Neurochemical Factors in Bipolar Disorder Bipolar disorder is primarily a biological disorder that occurs in a specific area of the brain and is due to the dysfunction of certain neurotransmitters, or chemical messengers, in the brain. These chemicals may involve neurotransmitters like norepinephrine, serotonin and probably many others. As a biological disorder, it may lie dormant and be activated on its own or it may be triggered by external factors such as psychological stress and social circumstances.
Environmental Factors in Bipolar Disorder
A life event may trigger a mood episode in a person with a genetic disposition for bipolar disorder.
Even without clear genetic factors, altered health habits, alcohol or drug abuse, or hormonal problems can trigger an episode.
Among those at risk for the illness, bipolar disorder is appearing at increasingly early ages. This apparent increase in earlier occurrences may be due to underdiagnosis of the disorder in the past. This change in the age of onset may be a result of social and environmental factors that are not yet understood.
Although substance abuse is not considered a cause of bipolar disorder, it can worsen the illness by interfering with recovery. Use of alcohol or tranquilizers may induce a more severe depressive phase.
What is Medication-triggered Mania? Medications such as antidepressants can trigger a manic episode in people who are susceptible to bipolar disorder. Therefore, a depressive episode must be treated carefully in those people who have had manic episodes. Because a depressive episode can turn into a manic episode when an antidepressant medication is taken, an antimanic drug is also recommended to prevent a manic episode. The antimanic drug creates a “ceiling,” partially protecting the person from antidepressant-induced mania.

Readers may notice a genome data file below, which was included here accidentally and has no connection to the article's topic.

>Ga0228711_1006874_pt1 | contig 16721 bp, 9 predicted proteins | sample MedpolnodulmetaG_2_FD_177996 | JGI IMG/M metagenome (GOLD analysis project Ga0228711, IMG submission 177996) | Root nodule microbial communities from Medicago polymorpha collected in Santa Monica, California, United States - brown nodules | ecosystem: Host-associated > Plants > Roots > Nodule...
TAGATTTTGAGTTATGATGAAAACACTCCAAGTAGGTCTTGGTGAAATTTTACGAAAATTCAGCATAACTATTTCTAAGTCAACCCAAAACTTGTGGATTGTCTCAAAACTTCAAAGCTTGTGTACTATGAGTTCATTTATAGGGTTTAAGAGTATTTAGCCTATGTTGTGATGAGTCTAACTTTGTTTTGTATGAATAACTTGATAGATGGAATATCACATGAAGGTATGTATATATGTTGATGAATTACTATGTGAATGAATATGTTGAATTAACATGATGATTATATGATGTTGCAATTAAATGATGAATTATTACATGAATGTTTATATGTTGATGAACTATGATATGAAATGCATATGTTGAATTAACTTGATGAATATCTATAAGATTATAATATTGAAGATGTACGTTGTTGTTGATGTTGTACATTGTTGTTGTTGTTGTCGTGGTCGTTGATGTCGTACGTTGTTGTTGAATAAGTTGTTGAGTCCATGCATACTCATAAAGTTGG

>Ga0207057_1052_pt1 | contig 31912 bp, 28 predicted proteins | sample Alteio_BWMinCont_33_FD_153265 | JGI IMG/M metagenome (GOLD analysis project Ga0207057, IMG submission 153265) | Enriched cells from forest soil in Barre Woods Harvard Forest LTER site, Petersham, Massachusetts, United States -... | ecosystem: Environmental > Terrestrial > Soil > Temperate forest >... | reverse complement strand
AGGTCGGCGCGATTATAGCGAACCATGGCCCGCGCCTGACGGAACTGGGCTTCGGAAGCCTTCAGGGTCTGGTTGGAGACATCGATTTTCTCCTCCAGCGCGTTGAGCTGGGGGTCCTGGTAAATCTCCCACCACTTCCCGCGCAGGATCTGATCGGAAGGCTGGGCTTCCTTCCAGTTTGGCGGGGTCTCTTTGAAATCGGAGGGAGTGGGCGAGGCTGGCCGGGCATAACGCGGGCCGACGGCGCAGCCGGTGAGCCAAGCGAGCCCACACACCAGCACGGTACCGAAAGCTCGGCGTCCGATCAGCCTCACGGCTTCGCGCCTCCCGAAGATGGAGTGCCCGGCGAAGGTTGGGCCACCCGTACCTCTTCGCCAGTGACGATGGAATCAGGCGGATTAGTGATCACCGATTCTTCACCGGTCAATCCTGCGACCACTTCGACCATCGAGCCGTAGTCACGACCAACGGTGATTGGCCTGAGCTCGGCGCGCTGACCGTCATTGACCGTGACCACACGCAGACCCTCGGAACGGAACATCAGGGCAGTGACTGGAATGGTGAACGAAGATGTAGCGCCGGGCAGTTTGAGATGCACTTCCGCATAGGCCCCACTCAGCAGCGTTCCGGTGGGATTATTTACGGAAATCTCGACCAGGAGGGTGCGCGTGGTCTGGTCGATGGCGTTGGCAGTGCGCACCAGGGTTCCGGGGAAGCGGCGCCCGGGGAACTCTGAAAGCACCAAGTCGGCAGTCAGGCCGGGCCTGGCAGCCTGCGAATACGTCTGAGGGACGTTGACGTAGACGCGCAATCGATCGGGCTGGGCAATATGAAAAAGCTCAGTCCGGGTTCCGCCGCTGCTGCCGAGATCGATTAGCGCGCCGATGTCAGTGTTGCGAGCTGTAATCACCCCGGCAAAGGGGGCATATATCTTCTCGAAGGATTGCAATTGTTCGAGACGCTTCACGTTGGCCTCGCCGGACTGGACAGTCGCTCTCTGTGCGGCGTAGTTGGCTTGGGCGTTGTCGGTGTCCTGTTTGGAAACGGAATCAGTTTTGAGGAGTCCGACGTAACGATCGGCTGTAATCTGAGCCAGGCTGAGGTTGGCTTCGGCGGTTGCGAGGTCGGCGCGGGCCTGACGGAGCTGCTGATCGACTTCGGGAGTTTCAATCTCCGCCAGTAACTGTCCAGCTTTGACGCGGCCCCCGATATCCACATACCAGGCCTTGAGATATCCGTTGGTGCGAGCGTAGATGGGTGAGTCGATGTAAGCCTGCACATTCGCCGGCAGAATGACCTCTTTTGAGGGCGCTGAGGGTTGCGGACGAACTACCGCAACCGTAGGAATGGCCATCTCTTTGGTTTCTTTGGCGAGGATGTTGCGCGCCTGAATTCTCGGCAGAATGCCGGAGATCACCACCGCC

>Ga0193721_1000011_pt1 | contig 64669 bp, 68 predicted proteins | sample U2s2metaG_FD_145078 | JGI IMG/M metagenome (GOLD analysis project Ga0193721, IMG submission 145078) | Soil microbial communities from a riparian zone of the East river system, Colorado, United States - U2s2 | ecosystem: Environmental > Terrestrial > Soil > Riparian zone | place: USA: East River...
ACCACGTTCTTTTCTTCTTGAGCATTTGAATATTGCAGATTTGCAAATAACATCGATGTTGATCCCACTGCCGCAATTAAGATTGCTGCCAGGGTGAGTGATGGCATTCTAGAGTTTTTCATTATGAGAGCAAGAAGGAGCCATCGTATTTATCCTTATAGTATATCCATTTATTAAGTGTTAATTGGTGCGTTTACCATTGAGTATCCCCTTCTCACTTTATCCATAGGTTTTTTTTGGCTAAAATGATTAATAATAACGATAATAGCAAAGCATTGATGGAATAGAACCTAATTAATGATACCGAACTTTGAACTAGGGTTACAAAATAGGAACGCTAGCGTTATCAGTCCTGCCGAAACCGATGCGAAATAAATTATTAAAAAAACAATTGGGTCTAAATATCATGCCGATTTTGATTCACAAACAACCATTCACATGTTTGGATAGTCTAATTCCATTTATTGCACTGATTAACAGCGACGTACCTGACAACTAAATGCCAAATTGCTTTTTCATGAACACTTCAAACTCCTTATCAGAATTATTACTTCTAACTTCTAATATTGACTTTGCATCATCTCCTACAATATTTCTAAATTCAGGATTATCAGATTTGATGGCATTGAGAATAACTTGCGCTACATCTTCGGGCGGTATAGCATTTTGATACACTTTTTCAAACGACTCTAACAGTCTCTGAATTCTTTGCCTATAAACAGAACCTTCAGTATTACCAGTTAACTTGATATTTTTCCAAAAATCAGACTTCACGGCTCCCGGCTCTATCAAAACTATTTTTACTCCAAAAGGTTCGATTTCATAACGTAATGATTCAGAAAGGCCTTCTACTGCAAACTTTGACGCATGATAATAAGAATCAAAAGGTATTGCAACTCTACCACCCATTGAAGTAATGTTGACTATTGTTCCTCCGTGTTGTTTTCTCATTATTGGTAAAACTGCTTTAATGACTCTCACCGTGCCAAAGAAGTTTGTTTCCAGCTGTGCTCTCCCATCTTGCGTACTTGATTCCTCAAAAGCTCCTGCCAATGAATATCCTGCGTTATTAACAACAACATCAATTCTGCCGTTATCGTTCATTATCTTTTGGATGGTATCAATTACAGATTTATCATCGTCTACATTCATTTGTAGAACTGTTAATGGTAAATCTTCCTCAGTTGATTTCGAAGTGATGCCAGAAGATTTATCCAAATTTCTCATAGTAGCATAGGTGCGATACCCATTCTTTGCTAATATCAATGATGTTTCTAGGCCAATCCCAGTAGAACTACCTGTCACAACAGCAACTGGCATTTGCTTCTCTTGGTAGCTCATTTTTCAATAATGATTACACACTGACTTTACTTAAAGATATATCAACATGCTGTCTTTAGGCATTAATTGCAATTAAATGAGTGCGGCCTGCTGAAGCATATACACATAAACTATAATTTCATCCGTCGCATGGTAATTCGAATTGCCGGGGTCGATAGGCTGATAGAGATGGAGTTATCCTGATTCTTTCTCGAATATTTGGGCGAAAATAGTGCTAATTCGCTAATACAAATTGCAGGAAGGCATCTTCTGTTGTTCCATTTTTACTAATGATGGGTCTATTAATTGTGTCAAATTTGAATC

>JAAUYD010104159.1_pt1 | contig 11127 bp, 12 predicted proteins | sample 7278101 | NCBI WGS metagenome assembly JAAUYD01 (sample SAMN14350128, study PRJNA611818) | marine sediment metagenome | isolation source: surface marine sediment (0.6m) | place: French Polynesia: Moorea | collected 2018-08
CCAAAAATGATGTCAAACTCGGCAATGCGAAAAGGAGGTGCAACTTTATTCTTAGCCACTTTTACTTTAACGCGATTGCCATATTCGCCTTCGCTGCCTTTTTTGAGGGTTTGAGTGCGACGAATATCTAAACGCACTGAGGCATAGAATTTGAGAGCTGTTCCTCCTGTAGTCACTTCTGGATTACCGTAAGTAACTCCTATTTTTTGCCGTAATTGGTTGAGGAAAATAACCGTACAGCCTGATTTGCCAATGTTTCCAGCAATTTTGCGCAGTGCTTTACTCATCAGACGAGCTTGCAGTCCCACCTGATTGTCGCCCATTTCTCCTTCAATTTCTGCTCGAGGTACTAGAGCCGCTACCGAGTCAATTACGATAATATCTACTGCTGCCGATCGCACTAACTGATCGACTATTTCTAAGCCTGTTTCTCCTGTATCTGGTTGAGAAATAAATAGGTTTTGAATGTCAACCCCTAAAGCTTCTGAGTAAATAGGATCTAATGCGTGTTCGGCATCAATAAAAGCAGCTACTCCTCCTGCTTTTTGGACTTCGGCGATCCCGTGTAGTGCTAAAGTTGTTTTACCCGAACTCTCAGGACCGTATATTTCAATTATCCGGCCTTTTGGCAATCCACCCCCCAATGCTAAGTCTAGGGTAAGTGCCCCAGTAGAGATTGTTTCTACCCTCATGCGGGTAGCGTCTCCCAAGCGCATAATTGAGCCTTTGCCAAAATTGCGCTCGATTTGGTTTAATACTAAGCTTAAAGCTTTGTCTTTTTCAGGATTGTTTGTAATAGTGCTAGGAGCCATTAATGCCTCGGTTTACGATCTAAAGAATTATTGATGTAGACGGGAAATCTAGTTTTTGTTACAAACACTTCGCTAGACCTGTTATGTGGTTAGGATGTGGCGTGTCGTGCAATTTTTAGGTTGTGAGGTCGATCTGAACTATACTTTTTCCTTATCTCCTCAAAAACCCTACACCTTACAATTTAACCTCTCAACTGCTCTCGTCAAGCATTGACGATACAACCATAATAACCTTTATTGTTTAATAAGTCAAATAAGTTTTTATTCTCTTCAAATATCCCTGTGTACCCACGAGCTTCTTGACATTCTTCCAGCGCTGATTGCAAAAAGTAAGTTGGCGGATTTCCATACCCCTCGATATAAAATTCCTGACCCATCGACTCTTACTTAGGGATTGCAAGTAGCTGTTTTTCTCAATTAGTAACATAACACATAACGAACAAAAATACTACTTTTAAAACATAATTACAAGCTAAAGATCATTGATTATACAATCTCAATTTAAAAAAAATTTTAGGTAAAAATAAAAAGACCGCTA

Certain other medications can produce a “high” that resembles mania. Appetite suppressants, for example, may trigger increased energy, decreased need for sleep and increased talkativeness. After stopping the medication, however, the person returns to his normal mood.
Substances that can cause a manic-like episode include:
Illicit drugs such as cocaine, “designer drugs” such as Ecstasy and amphetamines.
Excessive doses of certain over-the-counter drugs, including appetite suppressants and cold preparations.
Nonpsychiatric medications, such as medicine for thyroid problems and corticosteroids like prednisone.
Excessive caffeine (moderate amounts of caffeine are fine).
If a person is vulnerable to bipolar disorder, stress, frequent use of stimulants or alcohol, and lack of sleep may prompt onset of the disorder. Certain medications also may set off a depressive or manic episode. If you have a family history of bipolar disorder, notify your physician so as to help avoid the risk of a medication-induced manic episode.